What if, instead, your cover letter wasn’t
identical to the others? What if it jumped out at the hiring manager, demanding
to be read? Imagine if you were the director of marketing at Sketch
, and you received this in your email:
It would catch your eye and get you interested pretty quickly.
Notice how this article isn’t titled “How to Write a Great Cover Letter in 2020”? Writing is only a small part of the picture. It’s the Digital Age! You can add visual media (like logos and screenshots) that communicate more quickly and more efficiently than your words will.
With that said, you still have to write. 😋
Here’s what you should include:
A. Admit how you got their contact information, if it’s not easily accessible.
This matters because it shows that you’re honest and resourceful.
A quick “I found your email on your website” or “I’m guessing your email address because I really want to speak with you” goes a long way towards establishing several kinds of trust with the other person.
B. Explain why you’re reaching out, in terms they care about.
When you hit the key value propositions to convince them to learn more and reply, you win.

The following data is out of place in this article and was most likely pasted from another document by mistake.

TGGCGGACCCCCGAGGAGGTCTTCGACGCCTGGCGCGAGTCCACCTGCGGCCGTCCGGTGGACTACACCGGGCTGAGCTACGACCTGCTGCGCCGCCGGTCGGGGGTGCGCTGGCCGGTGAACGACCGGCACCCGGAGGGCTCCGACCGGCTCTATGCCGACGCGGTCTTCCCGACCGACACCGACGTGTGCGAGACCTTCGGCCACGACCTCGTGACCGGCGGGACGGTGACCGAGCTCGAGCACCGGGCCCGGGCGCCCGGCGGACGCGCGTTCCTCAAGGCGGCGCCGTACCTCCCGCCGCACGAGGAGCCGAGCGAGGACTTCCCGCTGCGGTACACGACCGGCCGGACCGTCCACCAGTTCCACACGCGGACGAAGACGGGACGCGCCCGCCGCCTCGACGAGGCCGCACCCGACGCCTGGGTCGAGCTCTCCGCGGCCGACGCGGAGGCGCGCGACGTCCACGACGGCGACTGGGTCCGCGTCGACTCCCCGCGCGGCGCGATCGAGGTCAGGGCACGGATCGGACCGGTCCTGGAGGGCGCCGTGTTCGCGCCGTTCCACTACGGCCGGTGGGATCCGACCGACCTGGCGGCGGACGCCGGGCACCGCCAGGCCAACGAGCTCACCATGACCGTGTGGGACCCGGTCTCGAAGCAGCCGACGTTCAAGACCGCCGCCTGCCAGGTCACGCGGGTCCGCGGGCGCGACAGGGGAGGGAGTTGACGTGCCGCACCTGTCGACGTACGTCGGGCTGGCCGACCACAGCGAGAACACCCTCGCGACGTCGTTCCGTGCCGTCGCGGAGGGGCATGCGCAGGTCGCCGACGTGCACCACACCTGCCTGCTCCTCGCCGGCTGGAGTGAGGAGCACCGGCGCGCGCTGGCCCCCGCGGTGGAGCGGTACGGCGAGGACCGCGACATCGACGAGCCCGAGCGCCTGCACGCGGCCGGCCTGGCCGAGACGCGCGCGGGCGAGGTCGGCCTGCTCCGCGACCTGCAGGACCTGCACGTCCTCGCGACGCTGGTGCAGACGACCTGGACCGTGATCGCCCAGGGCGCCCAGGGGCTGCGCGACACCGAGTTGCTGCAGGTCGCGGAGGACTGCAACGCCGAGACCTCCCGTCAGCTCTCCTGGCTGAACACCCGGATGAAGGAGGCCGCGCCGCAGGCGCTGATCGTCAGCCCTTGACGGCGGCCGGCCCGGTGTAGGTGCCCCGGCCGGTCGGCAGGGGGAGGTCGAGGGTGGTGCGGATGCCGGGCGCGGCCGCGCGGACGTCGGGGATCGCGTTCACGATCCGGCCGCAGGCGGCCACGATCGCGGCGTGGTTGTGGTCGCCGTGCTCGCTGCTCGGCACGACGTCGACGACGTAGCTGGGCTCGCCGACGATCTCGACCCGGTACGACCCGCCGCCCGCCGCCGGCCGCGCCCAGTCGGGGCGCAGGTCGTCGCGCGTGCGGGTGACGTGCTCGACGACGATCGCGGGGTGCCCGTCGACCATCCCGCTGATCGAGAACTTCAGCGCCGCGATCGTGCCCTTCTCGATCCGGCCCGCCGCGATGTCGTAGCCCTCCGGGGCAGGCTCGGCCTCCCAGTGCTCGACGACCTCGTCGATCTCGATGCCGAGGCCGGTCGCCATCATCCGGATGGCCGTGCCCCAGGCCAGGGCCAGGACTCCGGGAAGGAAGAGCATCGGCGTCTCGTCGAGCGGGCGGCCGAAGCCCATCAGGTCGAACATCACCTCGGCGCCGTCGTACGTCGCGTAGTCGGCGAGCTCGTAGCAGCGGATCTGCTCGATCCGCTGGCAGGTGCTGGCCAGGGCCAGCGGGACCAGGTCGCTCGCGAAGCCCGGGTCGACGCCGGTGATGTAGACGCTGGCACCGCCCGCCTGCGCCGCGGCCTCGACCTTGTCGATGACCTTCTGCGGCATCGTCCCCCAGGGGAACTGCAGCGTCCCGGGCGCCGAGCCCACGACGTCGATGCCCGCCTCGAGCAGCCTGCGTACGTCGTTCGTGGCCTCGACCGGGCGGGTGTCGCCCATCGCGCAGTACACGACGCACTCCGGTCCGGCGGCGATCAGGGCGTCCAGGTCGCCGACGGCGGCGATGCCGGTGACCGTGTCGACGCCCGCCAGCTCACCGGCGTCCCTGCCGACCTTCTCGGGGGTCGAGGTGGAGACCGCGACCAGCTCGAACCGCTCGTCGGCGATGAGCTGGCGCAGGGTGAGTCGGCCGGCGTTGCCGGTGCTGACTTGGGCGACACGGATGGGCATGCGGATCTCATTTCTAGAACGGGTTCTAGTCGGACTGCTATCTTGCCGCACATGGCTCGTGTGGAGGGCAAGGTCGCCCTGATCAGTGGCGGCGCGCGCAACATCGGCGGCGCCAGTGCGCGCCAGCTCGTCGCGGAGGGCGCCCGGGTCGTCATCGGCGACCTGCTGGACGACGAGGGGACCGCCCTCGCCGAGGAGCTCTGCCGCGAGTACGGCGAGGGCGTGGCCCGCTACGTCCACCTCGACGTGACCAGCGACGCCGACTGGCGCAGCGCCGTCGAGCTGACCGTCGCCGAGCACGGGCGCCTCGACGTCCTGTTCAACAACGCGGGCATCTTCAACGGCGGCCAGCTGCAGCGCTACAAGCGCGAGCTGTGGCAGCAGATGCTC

C. Have a clear call to action (CTA) that makes it easy to take the next step.
Let them know what you want them to do!
Step 5: Proofread your cover letter. Twice!
Show you pay attention to the basic details. Make sure there aren't any typos or mix-ups of common homonyms. Your spell checker won’t catch those
If you struggle with this for any reason, ask a friend or family member to proofread for you. In fact, that can be a good idea even if you’re really good at proofreading! It gets someone with “fresh eyes” looking at your work, which means they’re less likely to glance over an error.
Step 6: Send your cover letter at the right time
Heads up: right now may not be the best time to send your cover letter. I know you’re probably excited about the job. But ask yourself for just a second:
Would you rather wait to send it, and potentially get better results? Or send now and potentially miss your chance?
You see, when you take the time to read a guide like this, and put effort into your cover letter this way, it’s because you care about the results. (I hope.)